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2017.04.18
Vol.18
Blazing a New Trail for Serial Inscription-Format Conservation and Management with the Sites of Japan's Meiji Industrial Revolution: Training Personnel to Pass on Memory and Understanding as a Major Challenge in the Future

Heritage Architect and International Consultant

Mr. Duncan Marshall
Mr. Duncan Marshall

■Practicing with “Mock Exams” to Pass ICOMOS Assessments

――According to Ms. Kato, I heard that you staged a “mock exam” assuming a question-and-answer session with an ICOMOS assessor before undergoing the ICOMOS assessment that is a prerequisite for World Heritage inscription.

Mr. Marshall: Yes, we ran a rehearsal simulation prior to the ICOMOS assessment, which could be said to be an absolutely essential part of preparing for World Heritage inscription. When the ICOMOS investigator arrives, we need to think about what to present and how to explain it, and, if any problems are discovered, to think of firm solutions to have prepared for the real assessment. We prepared hypothetical questions and answers. This is very important as part of the preparation process.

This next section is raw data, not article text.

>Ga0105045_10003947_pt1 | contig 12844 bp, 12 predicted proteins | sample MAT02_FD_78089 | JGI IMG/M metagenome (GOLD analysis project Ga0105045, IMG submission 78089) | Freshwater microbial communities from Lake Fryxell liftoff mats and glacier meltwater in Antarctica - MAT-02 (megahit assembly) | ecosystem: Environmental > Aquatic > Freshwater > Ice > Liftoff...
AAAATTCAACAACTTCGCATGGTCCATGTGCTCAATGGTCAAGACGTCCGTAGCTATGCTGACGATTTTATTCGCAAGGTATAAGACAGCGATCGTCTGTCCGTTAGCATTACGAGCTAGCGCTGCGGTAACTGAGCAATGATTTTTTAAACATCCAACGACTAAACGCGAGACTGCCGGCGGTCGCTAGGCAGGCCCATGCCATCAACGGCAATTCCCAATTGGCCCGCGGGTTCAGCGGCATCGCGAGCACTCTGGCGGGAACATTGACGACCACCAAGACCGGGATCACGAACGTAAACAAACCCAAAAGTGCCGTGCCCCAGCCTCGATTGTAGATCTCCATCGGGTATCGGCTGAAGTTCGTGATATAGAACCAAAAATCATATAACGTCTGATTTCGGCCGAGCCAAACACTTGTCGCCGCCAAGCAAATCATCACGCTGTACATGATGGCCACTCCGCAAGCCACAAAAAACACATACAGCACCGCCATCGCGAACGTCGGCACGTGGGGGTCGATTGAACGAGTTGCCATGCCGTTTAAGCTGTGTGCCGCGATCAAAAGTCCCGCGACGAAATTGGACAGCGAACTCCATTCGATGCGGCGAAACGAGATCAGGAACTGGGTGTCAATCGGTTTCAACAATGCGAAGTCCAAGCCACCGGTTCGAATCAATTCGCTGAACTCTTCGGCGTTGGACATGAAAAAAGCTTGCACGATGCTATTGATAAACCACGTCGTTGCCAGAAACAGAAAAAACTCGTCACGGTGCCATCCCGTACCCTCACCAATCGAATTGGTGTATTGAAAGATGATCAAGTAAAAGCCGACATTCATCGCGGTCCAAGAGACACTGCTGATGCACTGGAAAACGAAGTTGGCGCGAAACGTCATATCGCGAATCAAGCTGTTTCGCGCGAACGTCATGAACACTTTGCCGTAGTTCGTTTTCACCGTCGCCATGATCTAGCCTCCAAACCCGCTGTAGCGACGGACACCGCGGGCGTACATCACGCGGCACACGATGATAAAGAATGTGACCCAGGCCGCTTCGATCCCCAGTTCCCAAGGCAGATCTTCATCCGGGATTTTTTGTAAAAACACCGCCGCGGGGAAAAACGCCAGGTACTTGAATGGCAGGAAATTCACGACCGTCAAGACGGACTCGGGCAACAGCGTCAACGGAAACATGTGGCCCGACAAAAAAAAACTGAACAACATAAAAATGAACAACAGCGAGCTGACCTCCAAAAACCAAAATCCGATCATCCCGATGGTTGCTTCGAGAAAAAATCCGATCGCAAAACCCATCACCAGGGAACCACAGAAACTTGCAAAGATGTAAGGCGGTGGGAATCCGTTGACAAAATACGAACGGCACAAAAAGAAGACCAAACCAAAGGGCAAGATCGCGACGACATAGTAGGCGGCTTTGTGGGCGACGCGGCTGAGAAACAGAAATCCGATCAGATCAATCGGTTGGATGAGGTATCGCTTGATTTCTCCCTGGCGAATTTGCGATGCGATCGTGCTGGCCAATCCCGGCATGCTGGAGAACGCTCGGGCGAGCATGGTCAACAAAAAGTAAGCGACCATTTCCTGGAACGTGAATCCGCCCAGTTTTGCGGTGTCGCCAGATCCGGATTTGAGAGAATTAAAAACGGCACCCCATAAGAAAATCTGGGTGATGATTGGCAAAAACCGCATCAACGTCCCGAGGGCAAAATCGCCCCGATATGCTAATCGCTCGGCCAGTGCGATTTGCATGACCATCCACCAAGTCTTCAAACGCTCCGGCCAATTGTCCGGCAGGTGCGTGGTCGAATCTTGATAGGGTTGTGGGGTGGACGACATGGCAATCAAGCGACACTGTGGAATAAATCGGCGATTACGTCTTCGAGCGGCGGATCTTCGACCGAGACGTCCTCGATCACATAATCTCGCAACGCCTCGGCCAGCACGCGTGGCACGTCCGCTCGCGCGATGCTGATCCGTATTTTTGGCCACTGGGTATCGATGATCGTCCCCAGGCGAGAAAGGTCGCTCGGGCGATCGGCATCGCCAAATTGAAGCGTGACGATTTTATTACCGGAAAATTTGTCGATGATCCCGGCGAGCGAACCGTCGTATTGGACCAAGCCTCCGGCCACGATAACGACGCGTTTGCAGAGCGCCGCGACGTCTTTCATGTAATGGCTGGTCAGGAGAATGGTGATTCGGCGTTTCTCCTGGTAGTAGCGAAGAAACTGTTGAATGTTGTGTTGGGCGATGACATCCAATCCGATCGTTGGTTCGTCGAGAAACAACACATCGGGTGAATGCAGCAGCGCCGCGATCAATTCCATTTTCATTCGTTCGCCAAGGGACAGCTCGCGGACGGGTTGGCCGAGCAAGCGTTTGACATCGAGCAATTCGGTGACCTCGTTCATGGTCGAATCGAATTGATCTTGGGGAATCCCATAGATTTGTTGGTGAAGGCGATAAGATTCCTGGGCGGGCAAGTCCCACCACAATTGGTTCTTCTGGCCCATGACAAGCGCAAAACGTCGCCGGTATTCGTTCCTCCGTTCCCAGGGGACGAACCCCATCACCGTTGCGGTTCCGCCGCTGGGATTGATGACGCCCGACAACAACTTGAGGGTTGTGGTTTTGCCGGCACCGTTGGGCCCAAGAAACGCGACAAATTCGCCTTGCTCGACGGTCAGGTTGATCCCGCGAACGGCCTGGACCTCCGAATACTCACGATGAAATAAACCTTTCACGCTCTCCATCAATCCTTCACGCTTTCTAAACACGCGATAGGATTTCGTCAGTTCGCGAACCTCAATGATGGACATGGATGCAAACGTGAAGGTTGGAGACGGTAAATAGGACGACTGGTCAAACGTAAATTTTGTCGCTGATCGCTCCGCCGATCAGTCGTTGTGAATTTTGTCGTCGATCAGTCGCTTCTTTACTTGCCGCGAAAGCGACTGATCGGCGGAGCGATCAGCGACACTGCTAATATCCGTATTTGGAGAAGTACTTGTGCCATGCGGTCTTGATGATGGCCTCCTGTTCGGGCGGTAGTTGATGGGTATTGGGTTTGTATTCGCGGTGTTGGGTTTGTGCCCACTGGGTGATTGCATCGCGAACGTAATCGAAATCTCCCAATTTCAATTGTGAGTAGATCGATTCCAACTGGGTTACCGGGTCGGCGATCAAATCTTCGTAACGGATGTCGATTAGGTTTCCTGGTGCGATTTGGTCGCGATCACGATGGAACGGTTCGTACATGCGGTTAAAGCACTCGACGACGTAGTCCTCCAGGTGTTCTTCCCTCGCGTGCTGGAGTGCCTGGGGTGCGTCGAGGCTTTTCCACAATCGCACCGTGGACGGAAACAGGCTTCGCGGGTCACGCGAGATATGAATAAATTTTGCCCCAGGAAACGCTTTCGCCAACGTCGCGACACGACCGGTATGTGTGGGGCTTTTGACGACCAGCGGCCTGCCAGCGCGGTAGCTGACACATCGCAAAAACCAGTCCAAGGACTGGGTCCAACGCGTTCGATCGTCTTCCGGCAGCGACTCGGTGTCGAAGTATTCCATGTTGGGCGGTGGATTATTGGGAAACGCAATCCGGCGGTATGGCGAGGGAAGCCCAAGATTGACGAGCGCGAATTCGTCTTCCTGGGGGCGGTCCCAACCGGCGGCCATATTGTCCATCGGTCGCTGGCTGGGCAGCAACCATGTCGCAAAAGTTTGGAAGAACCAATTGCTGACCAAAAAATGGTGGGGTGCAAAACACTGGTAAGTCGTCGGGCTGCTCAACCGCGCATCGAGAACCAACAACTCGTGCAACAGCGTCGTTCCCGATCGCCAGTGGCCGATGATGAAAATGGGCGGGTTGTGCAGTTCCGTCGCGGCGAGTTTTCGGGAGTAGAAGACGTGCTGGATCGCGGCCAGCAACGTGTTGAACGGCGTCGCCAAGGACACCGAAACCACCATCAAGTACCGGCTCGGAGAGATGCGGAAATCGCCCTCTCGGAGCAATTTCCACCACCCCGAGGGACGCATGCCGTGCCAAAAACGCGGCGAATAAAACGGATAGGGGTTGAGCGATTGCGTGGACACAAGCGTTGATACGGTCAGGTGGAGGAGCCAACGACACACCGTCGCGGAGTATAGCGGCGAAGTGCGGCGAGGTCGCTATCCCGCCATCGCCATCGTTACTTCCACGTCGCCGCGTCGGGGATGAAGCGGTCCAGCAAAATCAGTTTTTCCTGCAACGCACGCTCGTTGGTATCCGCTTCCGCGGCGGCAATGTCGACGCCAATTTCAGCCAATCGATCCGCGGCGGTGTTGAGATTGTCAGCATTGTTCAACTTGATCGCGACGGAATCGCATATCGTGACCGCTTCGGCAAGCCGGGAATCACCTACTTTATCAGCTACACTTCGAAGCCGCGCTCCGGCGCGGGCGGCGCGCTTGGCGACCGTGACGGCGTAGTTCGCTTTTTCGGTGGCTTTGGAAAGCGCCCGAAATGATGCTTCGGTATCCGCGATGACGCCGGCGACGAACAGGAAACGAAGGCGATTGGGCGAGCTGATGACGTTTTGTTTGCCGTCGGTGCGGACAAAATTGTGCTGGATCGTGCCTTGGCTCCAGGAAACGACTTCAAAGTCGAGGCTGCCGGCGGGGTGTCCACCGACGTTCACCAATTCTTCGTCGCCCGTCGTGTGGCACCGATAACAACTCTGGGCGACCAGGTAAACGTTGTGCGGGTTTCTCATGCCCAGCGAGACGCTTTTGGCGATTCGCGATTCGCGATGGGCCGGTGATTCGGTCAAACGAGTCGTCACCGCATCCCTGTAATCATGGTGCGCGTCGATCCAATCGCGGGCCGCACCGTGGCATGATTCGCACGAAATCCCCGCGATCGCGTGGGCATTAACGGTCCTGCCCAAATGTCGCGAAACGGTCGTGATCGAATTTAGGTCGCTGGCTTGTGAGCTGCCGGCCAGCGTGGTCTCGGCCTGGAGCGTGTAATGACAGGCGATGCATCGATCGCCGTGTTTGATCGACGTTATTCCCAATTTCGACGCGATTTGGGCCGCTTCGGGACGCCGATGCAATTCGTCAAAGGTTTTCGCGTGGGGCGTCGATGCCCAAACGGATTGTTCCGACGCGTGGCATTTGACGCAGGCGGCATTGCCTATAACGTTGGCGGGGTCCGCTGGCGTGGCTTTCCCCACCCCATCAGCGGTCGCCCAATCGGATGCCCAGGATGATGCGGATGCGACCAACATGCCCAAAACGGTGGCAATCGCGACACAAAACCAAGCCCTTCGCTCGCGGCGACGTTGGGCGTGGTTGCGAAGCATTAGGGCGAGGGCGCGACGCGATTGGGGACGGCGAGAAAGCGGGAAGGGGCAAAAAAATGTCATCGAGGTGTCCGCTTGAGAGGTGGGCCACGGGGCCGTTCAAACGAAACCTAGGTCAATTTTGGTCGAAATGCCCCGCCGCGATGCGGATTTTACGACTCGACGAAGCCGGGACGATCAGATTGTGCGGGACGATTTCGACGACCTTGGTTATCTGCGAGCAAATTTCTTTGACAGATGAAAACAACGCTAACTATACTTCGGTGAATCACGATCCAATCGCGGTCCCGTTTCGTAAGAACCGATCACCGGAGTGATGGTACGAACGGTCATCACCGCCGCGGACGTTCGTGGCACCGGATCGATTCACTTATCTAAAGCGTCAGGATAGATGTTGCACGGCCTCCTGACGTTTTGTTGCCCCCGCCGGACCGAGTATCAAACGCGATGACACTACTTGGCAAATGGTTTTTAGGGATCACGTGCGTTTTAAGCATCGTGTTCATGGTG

The path leading to World Heritage inscription is long and arduous. I believe that our success this time in inscribing the Sites of Japan’s Meiji Industrial Revolution was largely due to Koko’s substantial efforts and leadership. The process of receiving an ICOMOS investigator was also quite demanding, and there were a lot of issues that we needed to test in advance. With this inscription, I think that such preparation proved to be very successful.

――Something I’ve felt for a long time is that simply getting through that process is a testament to the value of the Sites of Japan’s Meiji Industrial Revolution in its own right.

Ms. Kato: Because the Sites of Japan’s Meiji Industrial Revolution was not easily acknowledged by the Council for Cultural Affairs. Without the help of Duncan and his cheering squad, we would not have been able to achieve World Heritage inscription. Even as many experts told us that its inscription was hopeless, we were able to break through a major barrier by virtue of having been able to create an alternative mechanism. Had we not been able to do that, I doubt we would have achieved inscription even now.